We have been busy this last week. Great weather with high temps in the upper 70 and lower 80s and crystal clear skies. Yesterday that all changed with a southern California winter storm. The main part of the storm is on the western side of the mountains, the desert doesn’t get much rain but the wind has picked back up and the mountains are hidden by clouds. There was rain overnight and flash flood warnings, but just wet and cloudy today so far. Hopefully the rains will bring wildflowers in the next couple of weeks before we leave?? Yesterday and today enjoying staying in, restocking, washing and making some stew since the temps this weekend are to be below average with highs in the 60s. Also catching up on our blog!!
Of course, we went back to Joshua Tree. We took the self-guided geology tour, an 18 mile off road tour of various geological formations. When you realize that many of the rocks and formations have been created over 1.7 BILLION years, it really makes our life span seem very insignificant. Being from the coast, we understand erosion as it relates to the beach, but to realize that the mounds of rock all around Joshua Tree were once mountains that have since eroded is fascinating.
Some of the mountains are still intact. This is because the rocks in these mountains are harder than others and erode much slower. All mountains are still eroding, it is just a matter of how fast the erosion occurs. The intact mountains are formed from 1.7 billion year old Pinto Gneiss which is a metamorphic rock. That means that this rock was formed from pressure, heat and chemical activity and is much harder and erosion resistant.
The mounds of uncovered rocks are 85 million year old White Tank Monzogranite. This rock was formed when molten magma intruded the gneiss. It cooled much slower being 15 to 20 miles below the surface and is therefore less dense than the gneiss and erodes much faster. You can really see that the rock is softer it looks and feels much like concrete, rough and grainy. While the gneiss is smooth. The erosion of monzogranite and sediments around it that have created the “piles” of rocks and interesting formations. So, each “pile” used to be a mountain and after erosion of that mountain these piles are what is left. Just imagine what it looked like millions of years ago!!
The white tank monzogranite cracked while cooling from molten magma and created joints. Over time some of these joints refilled with more molten magma and created dikes which are still another type of rock either aplite (light colored) or pegmatite (darker). This is what created the veins in some of the large boulders. It erodes slower than the monzogranite and sometimes protrudes out of the large boulders. Where these joints did not refill they eroded and formed the boulder formations. Some look like children’s blocks stacked on each other while others have rounded off and look like marbles. This is due to various stages of erosion.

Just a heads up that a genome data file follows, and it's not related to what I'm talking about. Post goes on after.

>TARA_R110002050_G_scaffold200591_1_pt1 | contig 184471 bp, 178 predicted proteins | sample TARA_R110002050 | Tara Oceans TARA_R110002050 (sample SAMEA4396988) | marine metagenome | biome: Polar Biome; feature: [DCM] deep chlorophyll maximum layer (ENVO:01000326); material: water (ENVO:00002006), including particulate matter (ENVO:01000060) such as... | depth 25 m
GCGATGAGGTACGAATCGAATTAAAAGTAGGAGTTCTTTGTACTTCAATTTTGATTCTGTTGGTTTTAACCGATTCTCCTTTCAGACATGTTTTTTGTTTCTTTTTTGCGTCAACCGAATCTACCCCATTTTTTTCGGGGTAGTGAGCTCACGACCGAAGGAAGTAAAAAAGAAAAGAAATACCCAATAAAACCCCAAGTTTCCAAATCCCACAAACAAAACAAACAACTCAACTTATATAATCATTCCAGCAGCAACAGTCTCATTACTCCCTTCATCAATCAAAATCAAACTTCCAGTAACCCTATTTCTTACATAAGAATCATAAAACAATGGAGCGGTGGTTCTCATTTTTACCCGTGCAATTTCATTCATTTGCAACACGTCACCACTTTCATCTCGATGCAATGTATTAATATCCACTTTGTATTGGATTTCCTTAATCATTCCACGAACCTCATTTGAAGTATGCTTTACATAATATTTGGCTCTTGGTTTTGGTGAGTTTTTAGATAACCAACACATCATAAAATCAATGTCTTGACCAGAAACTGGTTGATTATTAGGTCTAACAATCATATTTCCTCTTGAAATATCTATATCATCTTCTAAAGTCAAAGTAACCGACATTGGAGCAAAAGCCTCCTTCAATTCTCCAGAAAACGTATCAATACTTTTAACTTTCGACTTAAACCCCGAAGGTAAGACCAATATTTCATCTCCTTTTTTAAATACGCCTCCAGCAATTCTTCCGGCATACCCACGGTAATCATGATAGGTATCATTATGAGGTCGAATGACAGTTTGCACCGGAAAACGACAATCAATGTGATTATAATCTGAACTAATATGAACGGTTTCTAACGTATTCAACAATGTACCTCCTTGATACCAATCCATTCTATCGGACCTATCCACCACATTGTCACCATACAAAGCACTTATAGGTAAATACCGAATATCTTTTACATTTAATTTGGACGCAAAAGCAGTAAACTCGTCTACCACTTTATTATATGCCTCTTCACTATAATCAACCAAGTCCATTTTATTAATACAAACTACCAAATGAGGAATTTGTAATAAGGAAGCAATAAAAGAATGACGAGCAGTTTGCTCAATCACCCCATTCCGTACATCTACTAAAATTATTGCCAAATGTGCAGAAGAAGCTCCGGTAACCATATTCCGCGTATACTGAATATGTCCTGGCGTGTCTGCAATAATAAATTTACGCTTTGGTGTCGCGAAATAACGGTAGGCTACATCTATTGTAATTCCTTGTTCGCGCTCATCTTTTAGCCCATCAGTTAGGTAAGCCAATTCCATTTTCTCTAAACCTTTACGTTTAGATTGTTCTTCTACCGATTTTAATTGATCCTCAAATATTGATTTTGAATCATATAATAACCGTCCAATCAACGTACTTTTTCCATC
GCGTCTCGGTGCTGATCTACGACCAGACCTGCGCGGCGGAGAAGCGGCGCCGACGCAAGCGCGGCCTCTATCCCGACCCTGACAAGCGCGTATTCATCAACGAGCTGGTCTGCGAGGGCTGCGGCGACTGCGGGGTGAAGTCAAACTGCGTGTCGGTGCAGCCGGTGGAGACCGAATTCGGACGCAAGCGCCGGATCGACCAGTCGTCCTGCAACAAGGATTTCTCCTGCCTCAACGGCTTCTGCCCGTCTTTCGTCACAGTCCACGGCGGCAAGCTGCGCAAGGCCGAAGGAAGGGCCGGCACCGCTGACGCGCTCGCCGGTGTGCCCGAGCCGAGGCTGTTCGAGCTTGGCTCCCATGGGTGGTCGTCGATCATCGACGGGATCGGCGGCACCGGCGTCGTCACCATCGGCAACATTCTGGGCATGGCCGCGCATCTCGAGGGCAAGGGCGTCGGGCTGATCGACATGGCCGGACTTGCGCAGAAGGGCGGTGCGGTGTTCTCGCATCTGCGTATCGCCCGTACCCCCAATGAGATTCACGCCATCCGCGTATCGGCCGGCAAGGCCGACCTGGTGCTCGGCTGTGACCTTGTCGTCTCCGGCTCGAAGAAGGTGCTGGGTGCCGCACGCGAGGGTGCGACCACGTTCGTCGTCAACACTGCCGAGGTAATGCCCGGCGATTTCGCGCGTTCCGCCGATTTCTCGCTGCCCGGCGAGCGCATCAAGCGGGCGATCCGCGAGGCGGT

You can also see strange pits and hollows on the rock surface where irregularities in the rock trapped water. This moisture promotes chemical breakdown of the rock to clay which holds more moisture. As they erode they produce shade which in turn promotes more moisture and before you know it (millions of years) you have a large hollow in the rock. Some as large as a cave, they are much cooler and a nice respite from the sun and heat of a hot day. These hollows create some of the distinctive images in the park.
Beyond these two kinds of mountains and rocks on the geology trail, there is a third much younger mountain. This mountain is believed to be as young as 2 or 3 million years old and is made of black basalt. This is believed to be formed from molten magma intruding into the monzogranite but not quite reaching the surface. The Basalt is more resistant to weathering than the monzogranite. The former layer of monzogranite that covered the basalt has since eroded and become part of the valley surrounding these young mountains.
This is an elementary geology report which could be better explained by some of my former co-workers (geologist) at Clark Environmental. But is what I understood from our brief class via the self-guided tour. Well worth the time. Although I did not mention it earlier, of course earths movement especially here on the San Andros fault line contributed (a lot) to the mountains formation and cracking of rocks over time.
Below you can see the difference kinds of rock side by side.
and the difference in erosion rates on the edge of this mountain.
Peace and love.